VUW EC-Menz is a study/support group for the promotion of men in early childhood. Men are vastly under-represented in early childhood education and VUW EC-Menz will provide a platform for males and females to celebrate men in early childhood and share their experiences in ECE teaching.

Our overall goal is to promote early childhood education to men and provide support for those already studying. We will meet once a month with the first meeting to commence at 2.15pm, Friday 16 March in room AM 103. All students welcome.

Contact: Max on 027 522 7041 or Josh on 022 678 1611.

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Tēnā koutou e te kaupapa whānau,

The huge success of the four EC-Menz regional hui across Aotearoa has created a wonderful new platform for high-quality, relevant, and affordable professional development for our early childhood sector. Welcoming men and women in all roles across the early education field, these short-day events are sure to become even more popular as time goes on.

The Wellington regional hui was held at the Childspace Workshop, where nearly thirty men and women (and one particularly cool three-year-old) engaged in a fantastic day of quality professional learning. While a workshop may seem a strange choice of venue for early childhood teachers, much of the feedback mentioned this as a very positive element! We were surrounded by ECE environment projects in various stages of development, including tapa-inspired coloured Perspex sandpit windows, giant musical instruments created from upcycled materials, and an experimental ropes course known as ‘Dopamine Forest’.

by Russell Ballantyne

We had 44 men attend our EC-MENz summit – which was held at Karaka Learning Centre in May of this year. This is an annual event and the only time where males outnumber the females in any early childhood event.

Every time I come away from this event, I am even more convinced that our sector is losing something very valuable by not having more male teachers. I have seen so many talented, fun loving individuals sharing their teaching stories of endeavour and adventure. I have heard so many stories of the differing pathways taken and the life skills accumulated which cloak these men in the way they express and deliver the learning experiences they bring into our centres.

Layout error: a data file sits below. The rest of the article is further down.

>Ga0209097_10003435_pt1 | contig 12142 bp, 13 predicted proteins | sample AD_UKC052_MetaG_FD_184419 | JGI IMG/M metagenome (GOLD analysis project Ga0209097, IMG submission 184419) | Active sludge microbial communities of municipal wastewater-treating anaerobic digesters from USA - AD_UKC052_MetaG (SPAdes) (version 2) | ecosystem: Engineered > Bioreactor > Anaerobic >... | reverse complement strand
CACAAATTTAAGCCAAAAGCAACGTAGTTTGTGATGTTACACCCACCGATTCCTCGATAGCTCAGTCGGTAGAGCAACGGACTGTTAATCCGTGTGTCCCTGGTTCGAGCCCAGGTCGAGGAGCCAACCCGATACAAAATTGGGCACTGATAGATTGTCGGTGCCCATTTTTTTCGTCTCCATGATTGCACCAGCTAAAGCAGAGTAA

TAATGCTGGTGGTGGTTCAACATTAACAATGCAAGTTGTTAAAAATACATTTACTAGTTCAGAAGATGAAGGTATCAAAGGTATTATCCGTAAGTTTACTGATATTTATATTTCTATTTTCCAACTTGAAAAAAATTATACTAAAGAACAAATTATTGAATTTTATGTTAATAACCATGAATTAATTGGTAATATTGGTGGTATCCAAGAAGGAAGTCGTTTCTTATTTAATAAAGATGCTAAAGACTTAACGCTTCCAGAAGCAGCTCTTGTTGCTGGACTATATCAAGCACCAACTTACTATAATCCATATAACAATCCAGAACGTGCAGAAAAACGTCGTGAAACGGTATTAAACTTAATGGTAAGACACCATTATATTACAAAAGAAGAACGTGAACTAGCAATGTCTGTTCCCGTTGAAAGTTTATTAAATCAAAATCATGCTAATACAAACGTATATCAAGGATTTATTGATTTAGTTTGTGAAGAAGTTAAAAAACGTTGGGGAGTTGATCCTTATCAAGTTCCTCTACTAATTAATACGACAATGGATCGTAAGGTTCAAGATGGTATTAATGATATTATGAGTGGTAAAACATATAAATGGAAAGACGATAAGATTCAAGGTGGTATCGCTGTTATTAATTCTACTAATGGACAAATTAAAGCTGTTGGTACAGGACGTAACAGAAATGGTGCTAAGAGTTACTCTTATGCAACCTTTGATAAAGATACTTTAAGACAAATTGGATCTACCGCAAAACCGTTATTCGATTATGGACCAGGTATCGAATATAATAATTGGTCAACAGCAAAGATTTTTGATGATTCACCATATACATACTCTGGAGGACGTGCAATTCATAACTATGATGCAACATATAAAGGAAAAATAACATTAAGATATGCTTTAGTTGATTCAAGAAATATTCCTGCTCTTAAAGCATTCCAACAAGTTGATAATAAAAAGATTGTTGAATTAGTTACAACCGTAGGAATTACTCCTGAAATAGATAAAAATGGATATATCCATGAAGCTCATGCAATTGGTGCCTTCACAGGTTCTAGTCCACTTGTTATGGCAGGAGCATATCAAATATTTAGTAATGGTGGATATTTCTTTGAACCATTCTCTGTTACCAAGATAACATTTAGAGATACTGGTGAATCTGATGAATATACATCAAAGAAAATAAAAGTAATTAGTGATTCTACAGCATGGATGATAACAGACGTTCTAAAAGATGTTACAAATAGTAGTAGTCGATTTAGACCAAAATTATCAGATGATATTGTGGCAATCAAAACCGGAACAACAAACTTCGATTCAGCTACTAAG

Wellington EC-MENz stalwarts Hugo van Stratum and Robin Christie were a big hit at the recent Taita College careers day in Lower Hutt. While Robin strummed the ukulele, Hugo (pictured) engaged young people from very diverse backgrounds with his fantastic Cat in the Hat costume and oversize board game. Great job, Hugo!

By Russell Ballantyne

The problem is that we are still viewing the care and education of young children as the work of women. Only 2% of the teachers within mainstream early childhood are not women (24500 female teachers, 500 male)

The problem is that in early childhood, the populations we work with are both male and female. In a time of barrier breaking both globally and socially, early childhood has lagged behind. Women are encouraged into many roles that before were perceived the domain of males – eg doctors and lawyers, engineers, scientists, and rightly so. However the opposite isn’t occurring.